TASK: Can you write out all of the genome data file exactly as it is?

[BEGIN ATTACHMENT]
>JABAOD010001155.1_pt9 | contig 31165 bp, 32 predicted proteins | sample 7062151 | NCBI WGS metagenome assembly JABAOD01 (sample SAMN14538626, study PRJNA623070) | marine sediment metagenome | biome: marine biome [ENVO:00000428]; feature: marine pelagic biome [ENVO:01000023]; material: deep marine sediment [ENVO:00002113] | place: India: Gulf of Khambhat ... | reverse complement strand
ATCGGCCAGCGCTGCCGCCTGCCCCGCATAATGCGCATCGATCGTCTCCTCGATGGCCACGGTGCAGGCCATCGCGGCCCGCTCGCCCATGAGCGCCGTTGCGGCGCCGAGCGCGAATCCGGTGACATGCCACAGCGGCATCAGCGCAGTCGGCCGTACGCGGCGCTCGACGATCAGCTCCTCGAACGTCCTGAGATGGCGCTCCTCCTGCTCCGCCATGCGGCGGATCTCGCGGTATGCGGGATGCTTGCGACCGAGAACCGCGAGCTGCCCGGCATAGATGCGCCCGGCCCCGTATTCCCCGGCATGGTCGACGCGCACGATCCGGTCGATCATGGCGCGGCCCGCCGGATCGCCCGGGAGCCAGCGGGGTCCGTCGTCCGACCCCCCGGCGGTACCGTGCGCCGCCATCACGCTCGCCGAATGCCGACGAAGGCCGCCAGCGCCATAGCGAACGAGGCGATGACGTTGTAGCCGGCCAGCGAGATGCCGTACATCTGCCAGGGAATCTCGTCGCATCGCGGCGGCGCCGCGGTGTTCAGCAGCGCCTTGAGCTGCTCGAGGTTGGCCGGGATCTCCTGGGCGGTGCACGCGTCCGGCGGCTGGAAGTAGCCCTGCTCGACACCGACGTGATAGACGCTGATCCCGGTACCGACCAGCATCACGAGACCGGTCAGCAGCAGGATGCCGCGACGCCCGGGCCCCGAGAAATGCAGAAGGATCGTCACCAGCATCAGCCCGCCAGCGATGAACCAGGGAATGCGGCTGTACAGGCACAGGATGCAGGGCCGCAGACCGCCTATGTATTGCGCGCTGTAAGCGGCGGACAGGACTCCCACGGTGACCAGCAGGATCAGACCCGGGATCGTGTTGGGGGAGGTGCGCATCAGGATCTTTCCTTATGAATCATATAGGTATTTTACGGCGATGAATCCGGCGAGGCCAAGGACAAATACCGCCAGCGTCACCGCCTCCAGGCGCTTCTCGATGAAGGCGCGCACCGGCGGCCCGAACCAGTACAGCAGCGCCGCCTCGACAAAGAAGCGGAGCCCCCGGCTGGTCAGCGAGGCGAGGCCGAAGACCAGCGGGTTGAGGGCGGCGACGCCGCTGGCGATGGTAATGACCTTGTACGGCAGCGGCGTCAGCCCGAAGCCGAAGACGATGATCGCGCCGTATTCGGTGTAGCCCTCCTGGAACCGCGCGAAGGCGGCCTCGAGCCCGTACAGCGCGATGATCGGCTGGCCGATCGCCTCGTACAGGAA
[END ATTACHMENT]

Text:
>JABAOD010001155.1_pt9 | contig 31165 bp, 32 predicted proteins | sample 7062151 | NCBI WGS metagenome assembly JABAOD01 (sample SAMN14538626, study PRJNA623070) | marine sediment metagenome | biome: marine biome [ENVO:00000428]; feature: marine pelagic biome [ENVO:01000023]; material: deep marine sediment [ENVO:00002113] | place: India: Gulf of Khambhat ... | reverse complement strand
ATCGGCCAGCGCTGCCGCCTGCCCCGCATAATGCGCATCGATCGTCTCCTCGATGGCCACGGTGCAGGCCATCGCGGCCCGCTCGCCCATGAGCGCCGTTGCGGCGCCGAGCGCGAATCCGGTGACATGCCACAGCGGCATCAGCGCAGTCGGCCGTACGCGGCGCTCGACGATCAGCTCCTCGAACGTCCTGAGATGGCGCTCCTCCTGCTCCGCCATGCGGCGGATCTCGCGGTATGCGGGATGCTTGCGACCGAGAACCGCGAGCTGCCCGGCATAGATGCGCCCGGCCCCGTATTCCCCGGCATGGTCGACGCGCACGATCCGGTCGATCATGGCGCGGCCCGCCGGATCGCCCGGGAGCCAGCGGGGTCCGTCGTCCGACCCCCCGGCGGTACCGTGCGCCGCCATCACGCTCGCCGAATGCCGACGAAGGCCGCCAGCGCCATAGCGAACGAGGCGATGACGTTGTAGCCGGCCAGCGAGATGCCGTACATCTGCCAGGGAATCTCGTCGCATCGCGGCGGCGCCGCGGTGTTCAGCAGCGCCTTGAGCTGCTCGAGGTTGGCCGGGATCTCCTGGGCGGTGCACGCGTCCGGCGGCTGGAAGTAGCCCTGCTCGACACCGACGTGATAGACGCTGATCCCGGTACCGACCAGCATCACGAGACCGGTCAGCAGCAGGATGCCGCGACGCCCGGGCCCCGAGAAATGCAGAAGGATCGTCACCAGCATCAGCCCGCCAGCGATGAACCAGGGAATGCGGCTGTACAGGCACAGGATGCAGGGCCGCAGACCGCCTATGTATTGCGCGCTGTAAGCGGCGGACAGGACTCCCACGGTGACCAGCAGGATCAGACCCGGGATCGTGTTGGGGGAGGTGCGCATCAGGATCTTTCCTTATGAATCATATAGGTATTTTACGGCGATGAATCCGGCGAGGCCAAGGACAAATACCGCCAGCGTCACCGCCTCCAGGCGCTTCTCGATGAAGGCGCGCACCGGCGGCCCGAACCAGTACAGCAGCGCCGCCTCGACAAAGAAGCGGAGCCCCCGGCTGGTCAGCGAGGCGAGGCCGAAGACCAGCGGGTTGAGGGCGGCGACGCCGCTGGCGATGGTAATGACCTTGTACGGCAGCGGCGTCAGCCCGAAGCCGAAGACGATGATCGCGCCGTATTCGGTGTAGCCCTCCTGGAACCGCGCGAAGGCGGCCTCGAGCCCGTACAGCGCGATGATCGGCTGGCCGATCGCCTCGTACAGGAA